The comparison between the relative success of the different parts of the UK in attracting new jobs made for interesting reading. Clearly, Scotland is doing well – certainly better than Wales – in attracting inward investment. What’s less clear though are the reasons for that better performance.
Certainly, the Scottish Government seems to have spent a lot of time and effort wooing potential investors, and to have been effective in so doing. That need for long term persistent relationship-building was a point which Dylan Jones-Evans highlighted a while ago. The focus provided for their efforts by Scottish Development International will ring some bells with those of us who rue the way in which the WDA baby was thrown out with the bathwater when it was merged into the Civil Service.
But one of the main points seems to be the fact that the Scottish Government has retained more of a system of grants than Wales has, and is able to offer more money to companies locating there. For companies looking to the bottom line, significant financial incentives will always be a major factor.
That doesn’t make it right though, and I find myself somewhat torn between recognising the need to compete on the one hand, and the feeling that such competition is ultimately self-defeating on the other. Cash payments to companies to encourage them to build their factories and offices in one place rather than another may buy jobs in the short term, but they also encourage a bidding war where different areas seek to compete by offering ever larger handouts. And they encourage companies to think about moving again (or at least to say that they are thinking of doing so) in order to seek further future subsidies.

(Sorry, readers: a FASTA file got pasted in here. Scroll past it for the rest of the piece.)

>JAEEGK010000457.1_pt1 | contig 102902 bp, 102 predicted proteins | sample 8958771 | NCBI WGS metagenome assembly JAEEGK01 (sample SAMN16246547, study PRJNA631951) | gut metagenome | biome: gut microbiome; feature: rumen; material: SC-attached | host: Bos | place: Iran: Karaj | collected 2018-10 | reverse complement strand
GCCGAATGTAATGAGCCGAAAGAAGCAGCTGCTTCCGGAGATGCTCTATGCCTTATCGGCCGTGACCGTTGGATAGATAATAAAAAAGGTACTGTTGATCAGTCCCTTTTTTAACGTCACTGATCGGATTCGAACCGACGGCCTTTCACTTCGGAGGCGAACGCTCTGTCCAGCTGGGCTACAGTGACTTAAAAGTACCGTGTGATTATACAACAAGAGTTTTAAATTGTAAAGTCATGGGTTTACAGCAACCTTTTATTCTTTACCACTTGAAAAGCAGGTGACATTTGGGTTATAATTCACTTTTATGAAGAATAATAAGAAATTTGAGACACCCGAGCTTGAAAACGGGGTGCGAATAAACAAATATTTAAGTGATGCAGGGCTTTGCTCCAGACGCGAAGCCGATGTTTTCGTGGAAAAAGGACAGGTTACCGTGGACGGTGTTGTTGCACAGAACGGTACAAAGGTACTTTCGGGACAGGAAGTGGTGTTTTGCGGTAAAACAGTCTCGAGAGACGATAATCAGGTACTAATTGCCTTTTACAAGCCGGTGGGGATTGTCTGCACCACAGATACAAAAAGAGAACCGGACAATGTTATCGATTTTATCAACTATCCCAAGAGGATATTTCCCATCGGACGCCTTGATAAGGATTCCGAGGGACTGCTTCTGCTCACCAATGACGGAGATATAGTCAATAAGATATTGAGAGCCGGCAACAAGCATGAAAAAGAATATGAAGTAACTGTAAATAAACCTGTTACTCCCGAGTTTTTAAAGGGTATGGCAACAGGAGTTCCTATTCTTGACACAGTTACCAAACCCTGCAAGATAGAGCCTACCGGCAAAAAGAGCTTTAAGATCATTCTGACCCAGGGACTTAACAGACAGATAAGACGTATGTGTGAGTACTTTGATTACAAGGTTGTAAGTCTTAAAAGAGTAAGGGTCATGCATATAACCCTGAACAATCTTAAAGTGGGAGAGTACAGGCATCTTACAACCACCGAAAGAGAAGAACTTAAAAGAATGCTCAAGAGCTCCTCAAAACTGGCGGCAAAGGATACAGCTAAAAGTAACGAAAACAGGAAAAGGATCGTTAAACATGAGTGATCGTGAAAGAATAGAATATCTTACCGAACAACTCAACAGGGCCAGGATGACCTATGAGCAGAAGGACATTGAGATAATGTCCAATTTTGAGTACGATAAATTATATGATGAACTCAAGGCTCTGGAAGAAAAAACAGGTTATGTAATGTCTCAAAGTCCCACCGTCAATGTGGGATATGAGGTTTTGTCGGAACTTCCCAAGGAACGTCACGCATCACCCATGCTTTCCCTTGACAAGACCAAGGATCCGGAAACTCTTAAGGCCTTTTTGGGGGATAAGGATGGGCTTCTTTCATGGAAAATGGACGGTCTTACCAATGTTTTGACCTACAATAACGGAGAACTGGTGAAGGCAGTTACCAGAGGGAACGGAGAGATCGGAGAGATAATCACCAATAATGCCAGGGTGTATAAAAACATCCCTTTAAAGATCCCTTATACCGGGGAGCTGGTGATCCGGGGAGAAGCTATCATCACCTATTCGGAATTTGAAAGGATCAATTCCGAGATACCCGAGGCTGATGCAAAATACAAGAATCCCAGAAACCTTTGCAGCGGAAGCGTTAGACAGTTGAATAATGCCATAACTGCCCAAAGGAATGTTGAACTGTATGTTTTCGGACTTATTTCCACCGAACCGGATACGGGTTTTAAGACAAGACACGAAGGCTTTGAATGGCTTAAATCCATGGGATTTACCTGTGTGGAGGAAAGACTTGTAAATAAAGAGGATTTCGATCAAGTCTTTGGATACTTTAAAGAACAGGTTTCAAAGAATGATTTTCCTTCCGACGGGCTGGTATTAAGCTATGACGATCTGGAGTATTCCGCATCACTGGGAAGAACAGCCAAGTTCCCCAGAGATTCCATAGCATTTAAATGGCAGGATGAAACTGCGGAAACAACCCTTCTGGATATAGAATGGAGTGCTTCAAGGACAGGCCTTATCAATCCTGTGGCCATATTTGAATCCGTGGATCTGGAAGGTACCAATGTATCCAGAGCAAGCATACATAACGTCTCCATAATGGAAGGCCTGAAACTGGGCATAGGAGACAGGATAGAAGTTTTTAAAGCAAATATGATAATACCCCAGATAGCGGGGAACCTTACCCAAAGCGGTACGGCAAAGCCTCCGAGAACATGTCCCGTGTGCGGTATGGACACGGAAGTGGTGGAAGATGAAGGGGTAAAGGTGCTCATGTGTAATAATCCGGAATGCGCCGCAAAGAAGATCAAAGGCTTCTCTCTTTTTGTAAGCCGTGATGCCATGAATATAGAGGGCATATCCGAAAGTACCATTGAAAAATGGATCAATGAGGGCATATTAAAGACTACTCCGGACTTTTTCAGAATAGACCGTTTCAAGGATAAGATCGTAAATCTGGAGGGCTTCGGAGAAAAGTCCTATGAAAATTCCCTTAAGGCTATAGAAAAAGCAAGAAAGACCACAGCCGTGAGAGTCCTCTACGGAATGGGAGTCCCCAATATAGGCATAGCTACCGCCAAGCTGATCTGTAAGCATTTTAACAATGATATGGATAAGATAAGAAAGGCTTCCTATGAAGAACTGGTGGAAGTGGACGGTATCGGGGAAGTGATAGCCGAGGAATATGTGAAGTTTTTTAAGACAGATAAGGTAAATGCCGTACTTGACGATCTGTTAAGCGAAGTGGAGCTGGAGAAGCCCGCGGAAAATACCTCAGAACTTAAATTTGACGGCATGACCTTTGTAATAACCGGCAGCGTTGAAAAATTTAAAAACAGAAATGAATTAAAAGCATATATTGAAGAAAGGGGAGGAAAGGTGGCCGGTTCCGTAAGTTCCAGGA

The approach also shifts an element of the risk - sometimes a significant element - from private capital to the taxpayer, whilst leaving the rewards safely in private hands. But if everyone else is doing it, can we afford not to?
The great promise of the ERP was that it would switch the emphasis away from attracting inward investment towards developing indigenous companies. But progress has been slow – painfully so – and it has sometimes looked as though internal reorganisation has taken priority over customer-facing action. It also looks as though we have phased out the old before the new was really ready to start.
Wales needs action, and it needs that action to be faster than that of which government has to date shown itself capable.